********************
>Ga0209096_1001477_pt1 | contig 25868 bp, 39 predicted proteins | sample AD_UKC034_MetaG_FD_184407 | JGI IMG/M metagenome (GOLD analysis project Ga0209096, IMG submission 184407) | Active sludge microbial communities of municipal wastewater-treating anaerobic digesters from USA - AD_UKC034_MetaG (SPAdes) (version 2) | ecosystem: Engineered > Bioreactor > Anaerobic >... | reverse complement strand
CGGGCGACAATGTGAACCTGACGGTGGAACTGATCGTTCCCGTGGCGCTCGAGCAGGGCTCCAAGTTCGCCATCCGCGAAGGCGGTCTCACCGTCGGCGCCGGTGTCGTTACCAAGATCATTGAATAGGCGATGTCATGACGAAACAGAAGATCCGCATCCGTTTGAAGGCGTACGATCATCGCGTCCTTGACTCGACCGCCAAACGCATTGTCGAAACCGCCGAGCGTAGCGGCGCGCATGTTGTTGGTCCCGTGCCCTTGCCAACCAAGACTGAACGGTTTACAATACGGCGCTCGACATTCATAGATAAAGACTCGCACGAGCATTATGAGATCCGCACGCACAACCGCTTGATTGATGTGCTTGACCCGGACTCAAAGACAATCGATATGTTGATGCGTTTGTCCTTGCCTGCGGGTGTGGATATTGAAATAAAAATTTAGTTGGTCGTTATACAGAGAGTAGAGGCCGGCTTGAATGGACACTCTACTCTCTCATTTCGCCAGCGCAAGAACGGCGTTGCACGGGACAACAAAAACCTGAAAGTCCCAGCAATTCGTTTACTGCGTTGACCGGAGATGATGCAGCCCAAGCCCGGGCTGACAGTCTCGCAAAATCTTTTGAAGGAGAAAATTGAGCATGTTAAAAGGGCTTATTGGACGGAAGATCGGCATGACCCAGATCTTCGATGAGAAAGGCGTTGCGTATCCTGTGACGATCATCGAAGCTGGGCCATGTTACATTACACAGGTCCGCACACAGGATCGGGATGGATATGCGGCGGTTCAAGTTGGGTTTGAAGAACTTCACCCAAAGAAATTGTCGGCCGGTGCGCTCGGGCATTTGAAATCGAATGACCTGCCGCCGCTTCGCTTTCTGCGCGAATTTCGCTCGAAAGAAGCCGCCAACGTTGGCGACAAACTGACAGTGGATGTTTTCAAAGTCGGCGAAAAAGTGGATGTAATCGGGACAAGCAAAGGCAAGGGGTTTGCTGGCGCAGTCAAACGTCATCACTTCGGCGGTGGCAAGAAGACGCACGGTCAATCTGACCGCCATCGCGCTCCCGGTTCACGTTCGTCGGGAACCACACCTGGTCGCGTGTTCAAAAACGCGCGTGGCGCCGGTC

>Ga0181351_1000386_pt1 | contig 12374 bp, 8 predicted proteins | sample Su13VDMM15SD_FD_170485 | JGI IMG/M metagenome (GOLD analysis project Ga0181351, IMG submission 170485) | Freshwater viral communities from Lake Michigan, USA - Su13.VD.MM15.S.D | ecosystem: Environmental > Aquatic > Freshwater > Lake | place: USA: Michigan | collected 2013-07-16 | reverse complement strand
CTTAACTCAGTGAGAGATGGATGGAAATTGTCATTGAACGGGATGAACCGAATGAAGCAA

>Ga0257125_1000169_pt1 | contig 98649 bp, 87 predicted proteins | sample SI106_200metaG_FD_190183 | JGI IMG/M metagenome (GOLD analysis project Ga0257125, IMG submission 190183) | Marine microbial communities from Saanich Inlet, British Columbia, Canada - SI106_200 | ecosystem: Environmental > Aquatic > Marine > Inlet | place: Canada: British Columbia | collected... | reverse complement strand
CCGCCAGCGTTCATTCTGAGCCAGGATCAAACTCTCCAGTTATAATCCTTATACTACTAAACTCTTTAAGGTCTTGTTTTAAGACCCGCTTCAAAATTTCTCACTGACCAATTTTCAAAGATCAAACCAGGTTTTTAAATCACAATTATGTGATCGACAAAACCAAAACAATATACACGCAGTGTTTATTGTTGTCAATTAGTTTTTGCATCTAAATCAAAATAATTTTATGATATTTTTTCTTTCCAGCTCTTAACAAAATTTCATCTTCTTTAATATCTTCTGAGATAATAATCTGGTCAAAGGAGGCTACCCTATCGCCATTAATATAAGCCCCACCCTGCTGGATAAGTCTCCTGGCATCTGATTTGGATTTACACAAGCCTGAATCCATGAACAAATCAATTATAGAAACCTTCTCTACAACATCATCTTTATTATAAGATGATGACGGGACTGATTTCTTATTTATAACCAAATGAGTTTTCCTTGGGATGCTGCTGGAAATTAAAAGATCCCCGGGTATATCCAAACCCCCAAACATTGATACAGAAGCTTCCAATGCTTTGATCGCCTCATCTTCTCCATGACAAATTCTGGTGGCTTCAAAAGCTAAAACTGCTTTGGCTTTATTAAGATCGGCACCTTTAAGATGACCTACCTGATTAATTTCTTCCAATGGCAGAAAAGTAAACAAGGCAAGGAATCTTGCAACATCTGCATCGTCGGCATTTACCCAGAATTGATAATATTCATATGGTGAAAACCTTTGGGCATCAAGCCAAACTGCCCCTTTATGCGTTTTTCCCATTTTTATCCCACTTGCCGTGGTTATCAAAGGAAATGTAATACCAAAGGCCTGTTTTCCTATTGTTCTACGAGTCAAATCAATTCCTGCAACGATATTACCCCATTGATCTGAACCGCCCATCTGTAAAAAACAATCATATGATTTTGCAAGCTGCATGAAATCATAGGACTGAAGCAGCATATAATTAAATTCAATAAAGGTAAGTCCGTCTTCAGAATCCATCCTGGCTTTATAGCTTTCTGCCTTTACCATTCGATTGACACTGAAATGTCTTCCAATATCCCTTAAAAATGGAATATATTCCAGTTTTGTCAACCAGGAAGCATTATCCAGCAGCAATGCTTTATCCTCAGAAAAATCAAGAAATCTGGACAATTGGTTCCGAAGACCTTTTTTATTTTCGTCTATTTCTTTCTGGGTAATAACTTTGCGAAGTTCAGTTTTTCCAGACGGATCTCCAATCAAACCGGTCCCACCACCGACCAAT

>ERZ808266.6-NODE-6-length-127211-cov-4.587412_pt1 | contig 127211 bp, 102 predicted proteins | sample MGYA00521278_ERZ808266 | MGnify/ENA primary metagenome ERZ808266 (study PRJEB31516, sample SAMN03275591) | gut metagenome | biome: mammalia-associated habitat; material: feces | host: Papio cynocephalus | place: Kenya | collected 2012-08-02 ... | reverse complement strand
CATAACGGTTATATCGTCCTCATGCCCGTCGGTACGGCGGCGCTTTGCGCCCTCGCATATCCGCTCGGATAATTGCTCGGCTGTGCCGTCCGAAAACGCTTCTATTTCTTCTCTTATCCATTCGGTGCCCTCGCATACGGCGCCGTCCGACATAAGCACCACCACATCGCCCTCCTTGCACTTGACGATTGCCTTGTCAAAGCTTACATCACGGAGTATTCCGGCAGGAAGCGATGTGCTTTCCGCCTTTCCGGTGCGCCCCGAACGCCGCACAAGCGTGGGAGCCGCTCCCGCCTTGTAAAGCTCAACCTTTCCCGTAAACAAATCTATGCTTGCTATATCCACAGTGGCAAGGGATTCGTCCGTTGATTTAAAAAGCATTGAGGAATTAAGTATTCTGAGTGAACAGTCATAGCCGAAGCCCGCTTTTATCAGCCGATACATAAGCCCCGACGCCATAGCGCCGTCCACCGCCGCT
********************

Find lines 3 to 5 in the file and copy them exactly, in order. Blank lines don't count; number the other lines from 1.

>Ga0181351_1000386_pt1 | contig 12374 bp, 8 predicted proteins | sample Su13VDMM15SD_FD_170485 | JGI IMG/M metagenome (GOLD analysis project Ga0181351, IMG submission 170485) | Freshwater viral communities from Lake Michigan, USA - Su13.VD.MM15.S.D | ecosystem: Environmental > Aquatic > Freshwater > Lake | place: USA: Michigan | collected 2013-07-16 | reverse complement strand
CTTAACTCAGTGAGAGATGGATGGAAATTGTCATTGAACGGGATGAACCGAATGAAGCAA

>Ga0257125_1000169_pt1 | contig 98649 bp, 87 predicted proteins | sample SI106_200metaG_FD_190183 | JGI IMG/M metagenome (GOLD analysis project Ga0257125, IMG submission 190183) | Marine microbial communities from Saanich Inlet, British Columbia, Canada - SI106_200 | ecosystem: Environmental > Aquatic > Marine > Inlet | place: Canada: British Columbia | collected... | reverse complement strand